1 Barricada (Managua), 6–8 November 1979; La Prensa (Managua), 7–8 November
1979; Intercontinental Press (New York), 3 Dec. 1979; all translations by author unless
otherwise indicated.
2 Carlos Fonseca Amador, ıntesis de algunos problemas actuales, in Obras, vol. 1 (Mana-
gua: Editorial Nueva Nicaragua, 1982), 98–99; italics in original.
3 Earl Browder was the general secretary of the Communist Party in the United States
from 1930 to 1944.
4 The most extreme form of this thesis is found in the work of Cancino, who starts with
the premise that Marxism is fundamentally incompatible with nationalism and that
‘‘there is no way to integrate elements of nationalist discourse with marxist-leninist
discourse’’; see Hugo Cancino Troncoso, Las ra´ ıces históricas e ideológicas del movimi-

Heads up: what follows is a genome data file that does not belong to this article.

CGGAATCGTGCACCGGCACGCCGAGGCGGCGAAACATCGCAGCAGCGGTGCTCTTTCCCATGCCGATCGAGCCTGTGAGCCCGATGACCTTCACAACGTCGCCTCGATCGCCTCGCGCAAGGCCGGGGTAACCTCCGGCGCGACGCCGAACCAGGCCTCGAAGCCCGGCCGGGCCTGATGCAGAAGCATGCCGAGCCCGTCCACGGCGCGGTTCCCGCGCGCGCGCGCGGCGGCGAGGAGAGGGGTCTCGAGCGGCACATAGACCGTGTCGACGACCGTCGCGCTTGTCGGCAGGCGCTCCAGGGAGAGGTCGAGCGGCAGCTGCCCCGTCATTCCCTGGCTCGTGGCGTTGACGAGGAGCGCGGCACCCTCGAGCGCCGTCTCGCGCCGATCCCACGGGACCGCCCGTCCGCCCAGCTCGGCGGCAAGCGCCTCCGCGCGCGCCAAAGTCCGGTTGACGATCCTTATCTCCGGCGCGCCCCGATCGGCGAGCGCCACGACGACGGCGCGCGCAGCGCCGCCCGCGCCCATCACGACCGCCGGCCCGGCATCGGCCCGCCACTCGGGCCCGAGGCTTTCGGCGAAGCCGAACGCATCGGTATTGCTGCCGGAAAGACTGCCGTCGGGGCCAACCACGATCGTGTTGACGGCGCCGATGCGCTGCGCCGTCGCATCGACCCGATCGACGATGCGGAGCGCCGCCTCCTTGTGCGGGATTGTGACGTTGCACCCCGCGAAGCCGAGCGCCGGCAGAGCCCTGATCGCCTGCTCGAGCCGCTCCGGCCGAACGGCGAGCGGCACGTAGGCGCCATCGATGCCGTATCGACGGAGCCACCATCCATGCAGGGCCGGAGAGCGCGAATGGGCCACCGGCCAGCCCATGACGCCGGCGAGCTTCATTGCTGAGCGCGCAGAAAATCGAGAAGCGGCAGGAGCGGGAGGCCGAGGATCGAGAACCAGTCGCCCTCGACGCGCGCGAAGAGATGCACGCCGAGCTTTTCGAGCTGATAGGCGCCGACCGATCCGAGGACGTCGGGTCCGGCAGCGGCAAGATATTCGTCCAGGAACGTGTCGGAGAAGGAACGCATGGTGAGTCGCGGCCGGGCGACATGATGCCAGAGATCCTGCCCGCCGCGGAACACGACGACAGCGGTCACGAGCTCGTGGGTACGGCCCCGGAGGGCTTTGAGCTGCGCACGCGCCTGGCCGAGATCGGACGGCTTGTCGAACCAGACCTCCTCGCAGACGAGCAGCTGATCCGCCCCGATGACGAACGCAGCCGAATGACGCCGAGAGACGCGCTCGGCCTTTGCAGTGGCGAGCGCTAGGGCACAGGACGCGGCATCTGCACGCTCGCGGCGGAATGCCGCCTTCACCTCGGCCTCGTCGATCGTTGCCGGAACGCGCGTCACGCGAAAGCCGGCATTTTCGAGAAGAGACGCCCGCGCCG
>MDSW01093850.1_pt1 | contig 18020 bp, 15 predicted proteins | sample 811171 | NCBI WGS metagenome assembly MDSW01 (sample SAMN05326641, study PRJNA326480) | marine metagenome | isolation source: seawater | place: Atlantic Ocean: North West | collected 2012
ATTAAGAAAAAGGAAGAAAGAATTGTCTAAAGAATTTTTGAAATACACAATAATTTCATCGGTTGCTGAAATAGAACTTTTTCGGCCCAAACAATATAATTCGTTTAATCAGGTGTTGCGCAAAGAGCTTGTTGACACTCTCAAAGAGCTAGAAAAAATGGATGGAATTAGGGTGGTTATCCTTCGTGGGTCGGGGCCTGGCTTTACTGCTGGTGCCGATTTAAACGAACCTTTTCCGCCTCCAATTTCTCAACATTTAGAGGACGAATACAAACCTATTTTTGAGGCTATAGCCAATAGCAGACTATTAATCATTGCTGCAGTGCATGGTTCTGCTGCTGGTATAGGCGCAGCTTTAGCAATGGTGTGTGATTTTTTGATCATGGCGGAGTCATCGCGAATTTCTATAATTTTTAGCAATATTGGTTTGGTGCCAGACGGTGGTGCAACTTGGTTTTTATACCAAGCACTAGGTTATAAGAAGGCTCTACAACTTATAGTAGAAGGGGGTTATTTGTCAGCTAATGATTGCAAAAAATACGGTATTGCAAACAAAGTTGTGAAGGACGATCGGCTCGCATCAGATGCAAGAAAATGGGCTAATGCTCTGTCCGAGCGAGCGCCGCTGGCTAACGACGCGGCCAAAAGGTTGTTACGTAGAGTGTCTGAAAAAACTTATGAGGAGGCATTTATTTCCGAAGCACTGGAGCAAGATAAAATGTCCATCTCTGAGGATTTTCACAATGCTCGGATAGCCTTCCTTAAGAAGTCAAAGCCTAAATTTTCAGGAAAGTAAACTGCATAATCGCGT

ento sandinista: Antecedentes de la revolución popular nicaragüense, 1927–79 (Odense:
Odense University Press, 1984), 140.
5 Carlos Fonseca Amador to Compañero Denis, 17 Sept. 1960, IES Archive.
6 I was in Cuba for most of July 1979 and attended the 26 July rally. Thousands of
Cubans had turned out at the airport to greet the expected delegation of two or three
Nicaraguans. It was a moment of high drama as the young fatigue-clad guerrillas
slowly emerged from the airplane one after another, in a seemingly endless line.
7 See, for example, George Black, Triumph of the People: The Sandinista Revolution in
Nicaragua (London: Zed Press, 1981); John A. Booth, The End and the Beginning: The
Nicaraguan Revolution (Boulder: Westview, 1982); Julio López C., Orlando Núñez S.,
and Carlos Fernando Chamorro B., La ca´ ıda del somocismo y la lucha sandinista en
Nicaragua (San José: educa, 1979); Manlio Tirado, La revolución sandinista (México,
D.F.: Editorial Nuestro Tiempo, 1983); Thomas W. Walker, Nicaragua in Revolution
(New York: Praeger, 1982). None of these scholars goes as far as a recent book claiming
that the Cuban revolution had little impact anywhere in Central America outside of
Guatemala; see Thomas C. Wright, Latin America in the Era of the Cuban Revolution
(Westport: Praeger, 1991), 178. Two studies of Nicaragua that give greater emphasis to
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